I don’t know…I’m probably getting way off track and sounding like a blithering idiot. It certainly wouldn’t be the first time. I guess what I’m getting at is that our faith isn’t just about what to do and what not to do-it’s about a lifelong change, a lifelong effort at a relationship with God and becoming like Him. Sin isn’t an act so much as a condition, a condition that will need to be taken care of. It takes time and work to ‘get better’, and we have to trust that the Person who we’re trying to serve knows what’s best for us. We can’t do it by ourselves or in our own way. The support of a community of believers can help keep us on the right track, and help pick us up when we fall.

Speaking of which, I’d better go eat something before my mind goes and I start typing even more nonsense. Oops, too late. 🙂


I’ve been ‘fixed’!

No, I haven’t been rendered sterile, although the world would probably benefit from that. 🙂 I got my hip replaced!

I know I’m very young for this, but it’s related to the accident I described midway down the page in this https://theprozacqueen.wordpress.com/2009/12/21/lessons-learned-in-2009/ post. Short version-I was pulling out of my subdivision and got hit T-bone style on the driver’s side by a Dodge Ram. I broke my pelvis, spent a month in the hospital, basically had to learn to walk again and got arthritis from hell because of some extra bone that grew in the hip socket. This happened in 2005 November.

Now-2012 October, seven years later-I *finally* get to have this taken care of! I’ve waited for so long because of the costs associated with it; the hospital fees alone are more than $55,000! No, that’s not a typo-it actually costs *that* much, and that’s not even counting the doctor’s fees or the cost of the implant itself! Is it any *wonder* that one of the main causes of bankruptcy in this country is related to medical bills???? My friends from a support group board out of England took up a small collection for me; one of the main points mentioned was how the author was ‘appalled’ by how our health care system in the US handles stuff like this. Yes, I would have had to wait, but not SEVEN EFFING YEARS! I’m glad I live where I do, but that’s just ridiculous.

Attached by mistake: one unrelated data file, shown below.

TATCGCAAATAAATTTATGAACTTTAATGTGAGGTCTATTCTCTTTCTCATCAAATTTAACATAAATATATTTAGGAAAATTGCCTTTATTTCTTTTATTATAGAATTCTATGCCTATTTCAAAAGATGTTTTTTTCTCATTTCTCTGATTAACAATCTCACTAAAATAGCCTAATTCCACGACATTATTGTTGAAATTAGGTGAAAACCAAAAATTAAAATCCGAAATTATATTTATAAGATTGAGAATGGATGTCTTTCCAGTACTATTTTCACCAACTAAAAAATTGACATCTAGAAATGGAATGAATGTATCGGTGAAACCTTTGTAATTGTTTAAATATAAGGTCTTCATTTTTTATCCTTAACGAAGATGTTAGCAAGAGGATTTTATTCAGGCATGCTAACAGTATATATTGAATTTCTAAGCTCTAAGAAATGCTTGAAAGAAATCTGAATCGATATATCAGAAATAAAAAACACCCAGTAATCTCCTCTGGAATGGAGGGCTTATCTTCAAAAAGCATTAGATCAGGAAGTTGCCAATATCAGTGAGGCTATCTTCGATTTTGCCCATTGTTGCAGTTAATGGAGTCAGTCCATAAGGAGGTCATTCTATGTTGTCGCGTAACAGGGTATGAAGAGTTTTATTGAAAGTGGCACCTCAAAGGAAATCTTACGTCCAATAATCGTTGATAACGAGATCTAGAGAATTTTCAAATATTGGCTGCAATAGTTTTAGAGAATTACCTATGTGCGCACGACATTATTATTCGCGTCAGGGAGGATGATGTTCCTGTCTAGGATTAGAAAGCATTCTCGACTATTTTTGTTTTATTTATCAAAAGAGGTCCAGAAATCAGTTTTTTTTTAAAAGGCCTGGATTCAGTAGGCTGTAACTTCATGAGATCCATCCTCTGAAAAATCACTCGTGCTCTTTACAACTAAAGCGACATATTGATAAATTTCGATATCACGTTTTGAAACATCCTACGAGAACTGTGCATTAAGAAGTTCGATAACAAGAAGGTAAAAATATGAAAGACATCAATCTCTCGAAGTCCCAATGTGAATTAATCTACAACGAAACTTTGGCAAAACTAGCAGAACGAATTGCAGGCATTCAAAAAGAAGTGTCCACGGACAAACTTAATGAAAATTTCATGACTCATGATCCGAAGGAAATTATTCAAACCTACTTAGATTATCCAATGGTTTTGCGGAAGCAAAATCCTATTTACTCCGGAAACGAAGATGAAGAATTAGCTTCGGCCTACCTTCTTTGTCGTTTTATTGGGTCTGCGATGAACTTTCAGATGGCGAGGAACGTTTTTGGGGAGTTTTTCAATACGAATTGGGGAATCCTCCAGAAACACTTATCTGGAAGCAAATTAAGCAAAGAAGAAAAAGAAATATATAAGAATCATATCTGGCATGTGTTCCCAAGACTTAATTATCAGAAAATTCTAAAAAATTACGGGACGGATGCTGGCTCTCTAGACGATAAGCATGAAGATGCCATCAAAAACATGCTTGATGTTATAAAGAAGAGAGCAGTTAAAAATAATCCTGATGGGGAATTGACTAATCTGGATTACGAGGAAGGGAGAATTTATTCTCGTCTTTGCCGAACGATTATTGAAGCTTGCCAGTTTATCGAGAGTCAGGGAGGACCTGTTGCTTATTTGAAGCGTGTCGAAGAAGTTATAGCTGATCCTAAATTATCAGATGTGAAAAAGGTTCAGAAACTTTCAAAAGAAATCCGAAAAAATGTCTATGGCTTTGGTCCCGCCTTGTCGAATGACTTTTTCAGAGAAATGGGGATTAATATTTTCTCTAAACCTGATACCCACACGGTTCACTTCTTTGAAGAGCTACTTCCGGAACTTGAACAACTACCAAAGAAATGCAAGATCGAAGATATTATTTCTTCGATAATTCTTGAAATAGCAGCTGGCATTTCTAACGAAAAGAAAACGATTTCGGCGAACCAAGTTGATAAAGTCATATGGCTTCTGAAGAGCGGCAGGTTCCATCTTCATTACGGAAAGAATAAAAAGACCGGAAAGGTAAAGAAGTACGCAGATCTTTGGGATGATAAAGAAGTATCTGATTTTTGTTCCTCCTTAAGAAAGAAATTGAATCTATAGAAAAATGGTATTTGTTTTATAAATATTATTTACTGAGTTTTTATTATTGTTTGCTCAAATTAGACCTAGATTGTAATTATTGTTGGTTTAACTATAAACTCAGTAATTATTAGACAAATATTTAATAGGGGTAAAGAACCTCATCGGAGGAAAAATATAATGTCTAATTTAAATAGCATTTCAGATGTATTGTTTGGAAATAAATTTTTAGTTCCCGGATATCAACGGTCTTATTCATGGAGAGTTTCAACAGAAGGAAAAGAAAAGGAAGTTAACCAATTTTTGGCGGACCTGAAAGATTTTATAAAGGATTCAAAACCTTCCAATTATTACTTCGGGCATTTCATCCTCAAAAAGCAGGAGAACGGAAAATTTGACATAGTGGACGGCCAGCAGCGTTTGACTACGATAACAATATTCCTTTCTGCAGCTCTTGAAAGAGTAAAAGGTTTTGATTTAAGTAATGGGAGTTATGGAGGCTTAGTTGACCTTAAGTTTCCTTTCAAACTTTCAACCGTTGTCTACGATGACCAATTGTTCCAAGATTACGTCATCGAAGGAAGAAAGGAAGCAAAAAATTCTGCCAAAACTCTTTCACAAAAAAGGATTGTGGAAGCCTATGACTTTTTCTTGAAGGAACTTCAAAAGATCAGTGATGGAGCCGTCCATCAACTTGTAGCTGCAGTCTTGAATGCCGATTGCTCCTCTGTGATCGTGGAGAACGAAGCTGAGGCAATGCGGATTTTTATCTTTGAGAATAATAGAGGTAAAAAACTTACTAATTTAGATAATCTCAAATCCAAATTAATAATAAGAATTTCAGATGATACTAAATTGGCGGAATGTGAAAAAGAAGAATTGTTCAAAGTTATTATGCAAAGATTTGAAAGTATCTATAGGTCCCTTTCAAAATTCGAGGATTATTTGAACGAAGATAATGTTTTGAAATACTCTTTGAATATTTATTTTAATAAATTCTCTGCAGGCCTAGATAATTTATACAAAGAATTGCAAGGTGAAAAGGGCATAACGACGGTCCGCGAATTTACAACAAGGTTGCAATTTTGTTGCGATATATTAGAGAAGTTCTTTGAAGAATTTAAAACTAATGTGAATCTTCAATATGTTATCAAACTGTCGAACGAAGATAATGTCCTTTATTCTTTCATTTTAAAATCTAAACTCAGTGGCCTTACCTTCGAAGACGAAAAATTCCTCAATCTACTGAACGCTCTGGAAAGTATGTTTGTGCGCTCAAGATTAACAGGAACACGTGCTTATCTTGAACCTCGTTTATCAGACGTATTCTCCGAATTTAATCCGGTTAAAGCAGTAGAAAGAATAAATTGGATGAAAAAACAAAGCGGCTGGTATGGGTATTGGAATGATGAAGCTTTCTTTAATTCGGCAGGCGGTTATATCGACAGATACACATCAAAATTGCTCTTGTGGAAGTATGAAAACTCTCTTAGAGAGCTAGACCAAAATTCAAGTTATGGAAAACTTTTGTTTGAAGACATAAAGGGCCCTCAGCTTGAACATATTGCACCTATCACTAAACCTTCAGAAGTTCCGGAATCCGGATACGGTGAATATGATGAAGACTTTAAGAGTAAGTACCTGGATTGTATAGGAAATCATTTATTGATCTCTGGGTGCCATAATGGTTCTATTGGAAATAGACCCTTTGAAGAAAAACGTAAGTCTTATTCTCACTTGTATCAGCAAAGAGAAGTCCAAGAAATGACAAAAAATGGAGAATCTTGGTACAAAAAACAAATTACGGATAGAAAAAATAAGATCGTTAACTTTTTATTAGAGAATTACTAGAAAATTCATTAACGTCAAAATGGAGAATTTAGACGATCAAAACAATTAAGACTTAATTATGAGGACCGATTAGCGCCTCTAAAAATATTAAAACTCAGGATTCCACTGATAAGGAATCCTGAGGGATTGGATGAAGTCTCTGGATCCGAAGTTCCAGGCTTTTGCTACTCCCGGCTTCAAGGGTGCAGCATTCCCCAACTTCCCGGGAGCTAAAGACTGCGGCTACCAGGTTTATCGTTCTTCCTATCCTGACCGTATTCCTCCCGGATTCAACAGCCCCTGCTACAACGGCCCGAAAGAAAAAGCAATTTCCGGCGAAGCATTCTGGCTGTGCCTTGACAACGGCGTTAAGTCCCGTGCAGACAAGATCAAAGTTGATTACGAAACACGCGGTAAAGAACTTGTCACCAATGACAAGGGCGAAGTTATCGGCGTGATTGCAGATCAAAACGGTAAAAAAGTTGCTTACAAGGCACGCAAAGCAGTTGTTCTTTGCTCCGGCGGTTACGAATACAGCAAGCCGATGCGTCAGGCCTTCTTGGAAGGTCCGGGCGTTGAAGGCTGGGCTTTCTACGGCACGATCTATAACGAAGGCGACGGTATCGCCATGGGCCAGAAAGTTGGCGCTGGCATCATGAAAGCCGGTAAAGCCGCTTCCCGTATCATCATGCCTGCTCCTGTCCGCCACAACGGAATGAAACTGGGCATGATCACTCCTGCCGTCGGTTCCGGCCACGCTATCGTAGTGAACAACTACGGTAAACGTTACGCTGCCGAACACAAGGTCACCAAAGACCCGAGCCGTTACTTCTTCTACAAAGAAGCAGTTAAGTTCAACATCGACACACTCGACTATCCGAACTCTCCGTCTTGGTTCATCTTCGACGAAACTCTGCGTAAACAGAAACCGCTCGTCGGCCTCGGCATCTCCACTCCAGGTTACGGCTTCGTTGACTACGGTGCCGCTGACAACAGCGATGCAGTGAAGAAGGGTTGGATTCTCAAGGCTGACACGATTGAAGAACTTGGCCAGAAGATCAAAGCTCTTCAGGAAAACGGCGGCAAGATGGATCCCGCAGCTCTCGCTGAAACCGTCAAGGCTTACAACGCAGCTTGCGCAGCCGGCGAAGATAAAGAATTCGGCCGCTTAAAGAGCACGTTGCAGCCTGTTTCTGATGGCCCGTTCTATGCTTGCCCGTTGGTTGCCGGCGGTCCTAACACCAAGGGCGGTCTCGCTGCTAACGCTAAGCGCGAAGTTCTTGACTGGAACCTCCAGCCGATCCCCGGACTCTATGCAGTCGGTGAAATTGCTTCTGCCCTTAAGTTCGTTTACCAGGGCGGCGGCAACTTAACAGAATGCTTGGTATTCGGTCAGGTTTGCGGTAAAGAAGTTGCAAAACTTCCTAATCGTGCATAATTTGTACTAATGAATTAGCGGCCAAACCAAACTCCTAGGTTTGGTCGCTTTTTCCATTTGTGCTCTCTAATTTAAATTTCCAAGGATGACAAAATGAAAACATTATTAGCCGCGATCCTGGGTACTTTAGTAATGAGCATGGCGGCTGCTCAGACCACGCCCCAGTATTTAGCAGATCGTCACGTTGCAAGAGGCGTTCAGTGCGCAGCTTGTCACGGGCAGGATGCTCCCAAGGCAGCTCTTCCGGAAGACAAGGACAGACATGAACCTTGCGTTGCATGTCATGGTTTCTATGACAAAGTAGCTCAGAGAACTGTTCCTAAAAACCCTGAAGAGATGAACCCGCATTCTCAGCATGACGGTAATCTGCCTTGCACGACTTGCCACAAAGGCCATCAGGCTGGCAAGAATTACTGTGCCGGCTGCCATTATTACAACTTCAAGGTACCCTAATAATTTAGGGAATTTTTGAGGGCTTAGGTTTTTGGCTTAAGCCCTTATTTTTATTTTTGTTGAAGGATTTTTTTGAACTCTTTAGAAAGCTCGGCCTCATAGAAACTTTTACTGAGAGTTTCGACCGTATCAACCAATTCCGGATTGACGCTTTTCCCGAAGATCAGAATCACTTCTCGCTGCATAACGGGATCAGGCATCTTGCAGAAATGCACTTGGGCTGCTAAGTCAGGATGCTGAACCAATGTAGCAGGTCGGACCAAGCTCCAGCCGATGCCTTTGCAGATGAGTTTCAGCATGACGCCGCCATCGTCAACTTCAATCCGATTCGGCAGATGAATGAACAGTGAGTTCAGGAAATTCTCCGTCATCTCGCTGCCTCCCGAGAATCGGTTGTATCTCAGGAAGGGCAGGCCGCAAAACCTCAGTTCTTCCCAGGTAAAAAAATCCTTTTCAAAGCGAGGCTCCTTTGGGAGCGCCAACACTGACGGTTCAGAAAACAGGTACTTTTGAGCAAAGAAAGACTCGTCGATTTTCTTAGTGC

I have Medicare hospital insurance in addition to the insurance through my husband’s job because I get disability payments, which is the only reason we’re even *close* to being able to afford this. Also, his company is no longer offering insurance next year-some sort of ‘flexible spending account’, but that wouldn’t give us anywhere *near* the amount of coverage we would need to offset the costs. Yeah.

My friends have all told me that I’ve been very patient and strong when it comes to the wait. I’m glad I come off that way, but the fact is that I really don’t have any other choice. I could either sit around feeling sorry for myself (which, believe me, I did), fuss out God (which I also did, but He’s a big boy) or whatever, but that wouldn’t have done any good. Sure, it might get some feelings out, but self-pity isn’t a place you want to remain for very long. I know that from experience, believe me.